On the Everly Brothers’ current UK tour, front-of-house engineer Dave Wooster is relying on gear supplied by Capital Sound, which includes a substantial amount of XTA equipment, with the new DP428 audio management system playing a major role.
“This is the first time I’ve used the DP428 in front of everything as the system driver,” says Wooster. “We’ve got eight DP226s behind it, but the DP428 is driving the entire rig. We’re using it to EQ the Martin Audio W8Ls on the main hangs, W8LCs on the side hangs and W8Cs for the choir fills, and it’s also acting as a matrix. I don’t have any standard graphic EQs in the racks anymore.”
Wooster has the first four outputs as two stereo pairs; the remaining four outputs can be switched between mono or stereo, depending on how things are running on a particular day. “And I don’t have to alter anything on the mixing console [a Midas XL4],” he continues, “so we can have mono fills everywhere or we can have a smaller stereo ground stack. It’s really flexible. After using the DP428 on the League of Gentlemen theater tour, I knew it was going to be very handy, but I didn’t realize it could be quite this effective for equalization, switching and moving things around in the system as a line driver.”
Wooster is using XTA’s AudioCore 8 software with his XTA Walkabout Kit, which he found particularly helpful in the Royal Albert Hall. “It means I can go between floors without any issues,” he explains. “I can sit in a seat and say, ‘Okay, here we need to fix that; a bit louder here; a bit less here.’ Running three different columns of speakers isn’t my ideal situation, but the wireless system means I can get around the place easily.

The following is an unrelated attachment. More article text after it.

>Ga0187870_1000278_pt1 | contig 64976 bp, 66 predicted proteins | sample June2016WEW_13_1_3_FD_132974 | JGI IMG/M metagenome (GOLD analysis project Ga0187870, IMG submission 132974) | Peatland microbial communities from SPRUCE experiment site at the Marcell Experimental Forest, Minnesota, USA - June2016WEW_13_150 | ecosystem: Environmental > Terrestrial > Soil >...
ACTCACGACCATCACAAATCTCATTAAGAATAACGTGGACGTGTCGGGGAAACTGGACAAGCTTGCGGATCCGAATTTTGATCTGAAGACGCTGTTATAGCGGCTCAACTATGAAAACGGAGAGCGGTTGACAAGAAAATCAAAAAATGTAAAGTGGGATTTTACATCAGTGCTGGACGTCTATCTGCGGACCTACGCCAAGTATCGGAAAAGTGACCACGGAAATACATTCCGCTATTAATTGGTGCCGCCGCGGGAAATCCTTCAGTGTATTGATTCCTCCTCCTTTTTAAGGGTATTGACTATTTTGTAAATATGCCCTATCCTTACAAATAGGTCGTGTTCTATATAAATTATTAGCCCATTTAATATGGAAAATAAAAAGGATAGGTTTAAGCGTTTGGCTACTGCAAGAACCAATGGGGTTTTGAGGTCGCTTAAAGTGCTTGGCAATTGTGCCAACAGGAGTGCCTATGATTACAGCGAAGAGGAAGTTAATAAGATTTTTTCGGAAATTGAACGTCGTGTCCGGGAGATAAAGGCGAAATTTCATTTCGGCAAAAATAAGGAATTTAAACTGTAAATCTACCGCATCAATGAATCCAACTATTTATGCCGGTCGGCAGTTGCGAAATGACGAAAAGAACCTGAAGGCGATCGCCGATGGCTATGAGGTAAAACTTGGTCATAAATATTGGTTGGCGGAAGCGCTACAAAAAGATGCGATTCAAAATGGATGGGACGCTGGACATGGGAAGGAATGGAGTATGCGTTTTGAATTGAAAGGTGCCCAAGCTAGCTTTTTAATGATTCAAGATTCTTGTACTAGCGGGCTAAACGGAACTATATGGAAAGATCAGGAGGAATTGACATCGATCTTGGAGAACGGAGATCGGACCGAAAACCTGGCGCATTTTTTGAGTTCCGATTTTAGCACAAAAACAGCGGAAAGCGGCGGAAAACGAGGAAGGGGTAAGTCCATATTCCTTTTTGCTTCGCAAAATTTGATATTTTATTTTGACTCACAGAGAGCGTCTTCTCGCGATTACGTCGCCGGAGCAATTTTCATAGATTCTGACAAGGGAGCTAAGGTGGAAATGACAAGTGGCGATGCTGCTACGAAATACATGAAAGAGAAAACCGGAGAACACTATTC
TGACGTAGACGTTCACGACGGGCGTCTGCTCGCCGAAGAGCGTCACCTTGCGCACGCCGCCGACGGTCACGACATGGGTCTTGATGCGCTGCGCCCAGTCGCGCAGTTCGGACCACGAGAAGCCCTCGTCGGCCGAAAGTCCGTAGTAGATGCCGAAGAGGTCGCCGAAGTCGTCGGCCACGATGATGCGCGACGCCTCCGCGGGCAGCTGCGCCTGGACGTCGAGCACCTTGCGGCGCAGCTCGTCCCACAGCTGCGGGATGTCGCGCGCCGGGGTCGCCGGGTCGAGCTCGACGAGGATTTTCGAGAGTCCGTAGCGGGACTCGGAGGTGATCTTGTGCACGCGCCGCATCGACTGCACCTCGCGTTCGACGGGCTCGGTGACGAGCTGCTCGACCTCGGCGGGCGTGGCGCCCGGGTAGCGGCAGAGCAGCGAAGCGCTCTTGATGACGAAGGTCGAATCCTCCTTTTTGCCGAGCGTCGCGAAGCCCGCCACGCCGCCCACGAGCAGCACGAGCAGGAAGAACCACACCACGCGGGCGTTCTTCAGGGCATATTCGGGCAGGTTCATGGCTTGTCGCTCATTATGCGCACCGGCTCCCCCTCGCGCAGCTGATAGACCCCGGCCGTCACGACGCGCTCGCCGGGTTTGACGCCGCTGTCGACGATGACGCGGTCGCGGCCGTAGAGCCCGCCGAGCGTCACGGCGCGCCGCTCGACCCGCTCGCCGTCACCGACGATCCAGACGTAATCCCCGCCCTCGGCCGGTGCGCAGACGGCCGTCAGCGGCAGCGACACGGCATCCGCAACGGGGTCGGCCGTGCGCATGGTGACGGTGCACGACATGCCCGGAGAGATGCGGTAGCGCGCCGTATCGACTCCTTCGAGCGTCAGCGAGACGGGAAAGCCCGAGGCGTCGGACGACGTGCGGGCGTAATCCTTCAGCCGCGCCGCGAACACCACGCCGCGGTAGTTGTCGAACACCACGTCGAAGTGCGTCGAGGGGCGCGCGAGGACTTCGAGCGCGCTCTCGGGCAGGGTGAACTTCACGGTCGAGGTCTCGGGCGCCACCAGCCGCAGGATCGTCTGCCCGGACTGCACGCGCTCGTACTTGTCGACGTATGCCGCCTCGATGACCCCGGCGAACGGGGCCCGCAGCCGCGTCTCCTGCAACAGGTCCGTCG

“We flew the right-hand-side of the system first and I EQ’d that while the lads were flying the other half of the system,” he continues. “This doesn’t save a huge amount of time, but you can get quite a good feel for the venue by doing one half and then just mirroring it across to the other. Again, the tablet has proved invaluable, especially in a venue of the size and complexity of the Albert Hall, with the floor arrangements the way they are. You do need to be able to move around quite quickly.”
The engineer has his XTA SiDD inserted across the stereo bus on the console for final EQ during the show. “It’s very musical and controls things very nicely,” he says. “The band is very consistent. There are no real highs or silly lows, and the guys are singing very well. The SiDD just gives a bit of a mastering. It’s not excessive, it’s just a final piece of compression and EQ.”
Additionally, XTA C2 compressors are used on the bass drum, the toms group, the keyboard group and the guitar group, as well as on Don Everly’s acoustic guitar. “And it’s just perfect,” says Wooster. “The C2 is acoustically transparent and does exactly what it says it’s doing. I seem to have more XTA C2s in my rack than any other sort of compression. Not only are there two compressors in 1U, but they’re two in 1U that really work!”
For more information on the XTA gear, visit www.xta.co.uk.